Cause of loss of taste found? Virus infects oral cells

A new study has found that the Wuhan pneumonia (novel coronavirus disease, COVID-19) virus can infect cells in the mouth, a finding that not only explains why some people diagnosed with the disease lose their sense of taste, but also suggests a possible mechanism for transmission of the virus from asymptomatic infected people to others.

According to the non-profit news platform Eurek Alert, Wuhan pneumonia virus can infect parts of the body other than the upper respiratory tract and lungs, such as the digestive system, blood vessels, and kidneys. A team of researchers led by scientists at the US National Institutes of health and the University of North Carolina at Chapel Hill found evidence that Wuhan pneumonia virus infects The team found evidence that Wuhan pneumonia virus infects oral cells. The study was officially published yesterday (25) in the journal Nature Medicine.

The scientists previously found that the saliva of people diagnosed with Wuhan pneumonia can contain large amounts of the virus. For those diagnosed with symptoms of upper respiratory tract infection, the virus in saliva may come from nasal secretions and sputum; however, this does not explain why the saliva of those diagnosed with no symptoms of upper respiratory tract infection also contains the virus.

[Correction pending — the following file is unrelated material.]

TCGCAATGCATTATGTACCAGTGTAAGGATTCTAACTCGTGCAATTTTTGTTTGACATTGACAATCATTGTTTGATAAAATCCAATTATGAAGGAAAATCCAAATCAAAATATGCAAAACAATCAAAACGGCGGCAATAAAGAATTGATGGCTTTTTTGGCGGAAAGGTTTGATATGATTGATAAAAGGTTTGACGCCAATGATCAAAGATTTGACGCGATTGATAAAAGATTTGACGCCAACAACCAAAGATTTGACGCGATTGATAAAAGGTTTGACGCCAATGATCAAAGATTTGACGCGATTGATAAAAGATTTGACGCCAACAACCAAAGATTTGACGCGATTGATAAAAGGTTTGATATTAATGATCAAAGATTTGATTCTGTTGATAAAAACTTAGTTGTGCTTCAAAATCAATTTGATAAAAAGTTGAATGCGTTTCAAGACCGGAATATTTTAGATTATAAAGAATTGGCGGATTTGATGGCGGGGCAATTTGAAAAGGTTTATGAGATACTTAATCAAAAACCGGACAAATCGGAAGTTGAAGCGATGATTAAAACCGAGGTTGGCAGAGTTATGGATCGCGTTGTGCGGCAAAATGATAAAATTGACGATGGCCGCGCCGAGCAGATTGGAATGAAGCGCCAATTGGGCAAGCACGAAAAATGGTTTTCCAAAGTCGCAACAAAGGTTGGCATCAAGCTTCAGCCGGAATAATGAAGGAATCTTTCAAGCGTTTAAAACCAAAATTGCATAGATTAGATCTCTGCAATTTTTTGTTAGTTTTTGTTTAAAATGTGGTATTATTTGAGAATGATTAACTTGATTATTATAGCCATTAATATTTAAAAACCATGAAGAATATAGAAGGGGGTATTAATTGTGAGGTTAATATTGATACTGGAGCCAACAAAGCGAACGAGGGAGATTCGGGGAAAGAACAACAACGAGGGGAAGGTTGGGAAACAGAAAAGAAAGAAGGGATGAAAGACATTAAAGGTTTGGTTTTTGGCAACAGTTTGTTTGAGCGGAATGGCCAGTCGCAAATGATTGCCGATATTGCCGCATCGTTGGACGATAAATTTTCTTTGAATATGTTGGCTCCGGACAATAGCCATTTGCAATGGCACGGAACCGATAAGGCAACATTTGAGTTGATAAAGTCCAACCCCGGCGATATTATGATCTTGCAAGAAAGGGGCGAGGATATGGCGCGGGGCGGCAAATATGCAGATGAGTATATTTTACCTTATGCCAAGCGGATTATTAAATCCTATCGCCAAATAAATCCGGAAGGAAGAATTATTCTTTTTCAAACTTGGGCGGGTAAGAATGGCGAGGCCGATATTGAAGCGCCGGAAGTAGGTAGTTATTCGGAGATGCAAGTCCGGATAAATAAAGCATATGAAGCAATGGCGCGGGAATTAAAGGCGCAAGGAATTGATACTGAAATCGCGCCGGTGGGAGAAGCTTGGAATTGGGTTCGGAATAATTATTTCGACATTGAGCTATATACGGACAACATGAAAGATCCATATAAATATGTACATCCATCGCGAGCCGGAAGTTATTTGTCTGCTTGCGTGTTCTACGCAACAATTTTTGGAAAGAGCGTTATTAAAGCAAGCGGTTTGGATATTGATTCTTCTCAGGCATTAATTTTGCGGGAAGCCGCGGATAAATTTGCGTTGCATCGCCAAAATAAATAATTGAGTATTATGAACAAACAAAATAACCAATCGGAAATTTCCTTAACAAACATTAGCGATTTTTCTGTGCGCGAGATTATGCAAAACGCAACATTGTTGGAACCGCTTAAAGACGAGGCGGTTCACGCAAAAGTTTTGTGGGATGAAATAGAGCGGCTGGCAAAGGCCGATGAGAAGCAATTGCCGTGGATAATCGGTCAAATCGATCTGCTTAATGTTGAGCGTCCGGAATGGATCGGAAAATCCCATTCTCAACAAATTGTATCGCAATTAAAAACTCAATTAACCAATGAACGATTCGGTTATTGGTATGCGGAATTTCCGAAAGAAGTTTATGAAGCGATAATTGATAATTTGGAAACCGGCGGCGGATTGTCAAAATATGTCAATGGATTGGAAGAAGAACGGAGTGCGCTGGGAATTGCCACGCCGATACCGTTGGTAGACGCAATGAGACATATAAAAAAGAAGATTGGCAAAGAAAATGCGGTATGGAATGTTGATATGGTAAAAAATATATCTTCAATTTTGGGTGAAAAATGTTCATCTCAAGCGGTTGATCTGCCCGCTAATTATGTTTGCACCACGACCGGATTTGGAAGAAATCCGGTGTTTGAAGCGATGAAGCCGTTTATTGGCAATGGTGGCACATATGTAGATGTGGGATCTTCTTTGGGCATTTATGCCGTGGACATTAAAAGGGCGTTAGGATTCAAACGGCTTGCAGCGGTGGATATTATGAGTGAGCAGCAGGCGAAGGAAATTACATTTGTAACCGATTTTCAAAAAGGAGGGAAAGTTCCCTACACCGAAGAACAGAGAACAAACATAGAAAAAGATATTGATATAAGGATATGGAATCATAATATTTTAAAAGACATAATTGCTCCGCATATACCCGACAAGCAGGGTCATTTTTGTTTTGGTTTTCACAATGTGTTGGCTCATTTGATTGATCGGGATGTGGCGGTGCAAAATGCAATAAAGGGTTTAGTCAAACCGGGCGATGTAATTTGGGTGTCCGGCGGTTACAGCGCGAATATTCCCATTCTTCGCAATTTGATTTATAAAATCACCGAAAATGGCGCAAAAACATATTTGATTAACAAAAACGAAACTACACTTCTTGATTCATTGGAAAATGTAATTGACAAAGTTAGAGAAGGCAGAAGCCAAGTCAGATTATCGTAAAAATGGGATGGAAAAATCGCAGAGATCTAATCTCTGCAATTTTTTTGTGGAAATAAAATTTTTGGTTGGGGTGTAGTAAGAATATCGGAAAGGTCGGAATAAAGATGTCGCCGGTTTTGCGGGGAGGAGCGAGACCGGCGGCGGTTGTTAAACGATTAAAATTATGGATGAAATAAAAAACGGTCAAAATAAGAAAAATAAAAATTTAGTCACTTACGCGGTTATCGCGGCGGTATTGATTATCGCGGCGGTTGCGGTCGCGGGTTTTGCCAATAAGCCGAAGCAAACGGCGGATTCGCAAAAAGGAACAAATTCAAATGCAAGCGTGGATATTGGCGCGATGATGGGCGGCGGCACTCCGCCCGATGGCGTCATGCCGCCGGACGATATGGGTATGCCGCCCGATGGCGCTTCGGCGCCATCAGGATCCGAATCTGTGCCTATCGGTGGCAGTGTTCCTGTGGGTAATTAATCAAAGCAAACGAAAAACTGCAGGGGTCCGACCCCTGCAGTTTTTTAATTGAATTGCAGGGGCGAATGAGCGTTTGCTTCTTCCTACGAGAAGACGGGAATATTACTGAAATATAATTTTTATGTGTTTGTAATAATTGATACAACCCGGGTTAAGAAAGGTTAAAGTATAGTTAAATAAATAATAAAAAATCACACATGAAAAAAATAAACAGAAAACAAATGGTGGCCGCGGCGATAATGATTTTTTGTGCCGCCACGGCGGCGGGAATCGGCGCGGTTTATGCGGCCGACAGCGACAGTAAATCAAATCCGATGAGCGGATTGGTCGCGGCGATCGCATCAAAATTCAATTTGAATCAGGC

The scientists first examined the structure of oral cells and found that some of them had specific RNAs that were necessary for the invasion of Wulnavirus, implying that some oral cells could indeed be infected with Wulnavirus. Second, the scientists studied the oral cells of the diagnosed patients and found evidence in the examination body that the martial lung virus was not only present but also proliferating, and these infected oral cells became the source of the virus in the saliva. Finally, the scientists exposed healthy cells to virus-filled saliva in the experiment and found that saliva could indeed infect healthy cells.

The significance of this study lies in the preliminary finding that the oral cavity may play an important role in the transmission of the martial lung virus. The virus-filled saliva in the oral cavity may further expand the site of infection in the body to the lungs and digestive system, while in vitro transmission may be transmitted by droplets from asymptomatic diagnosed individuals. These findings may help experts to develop more effective prevention policies.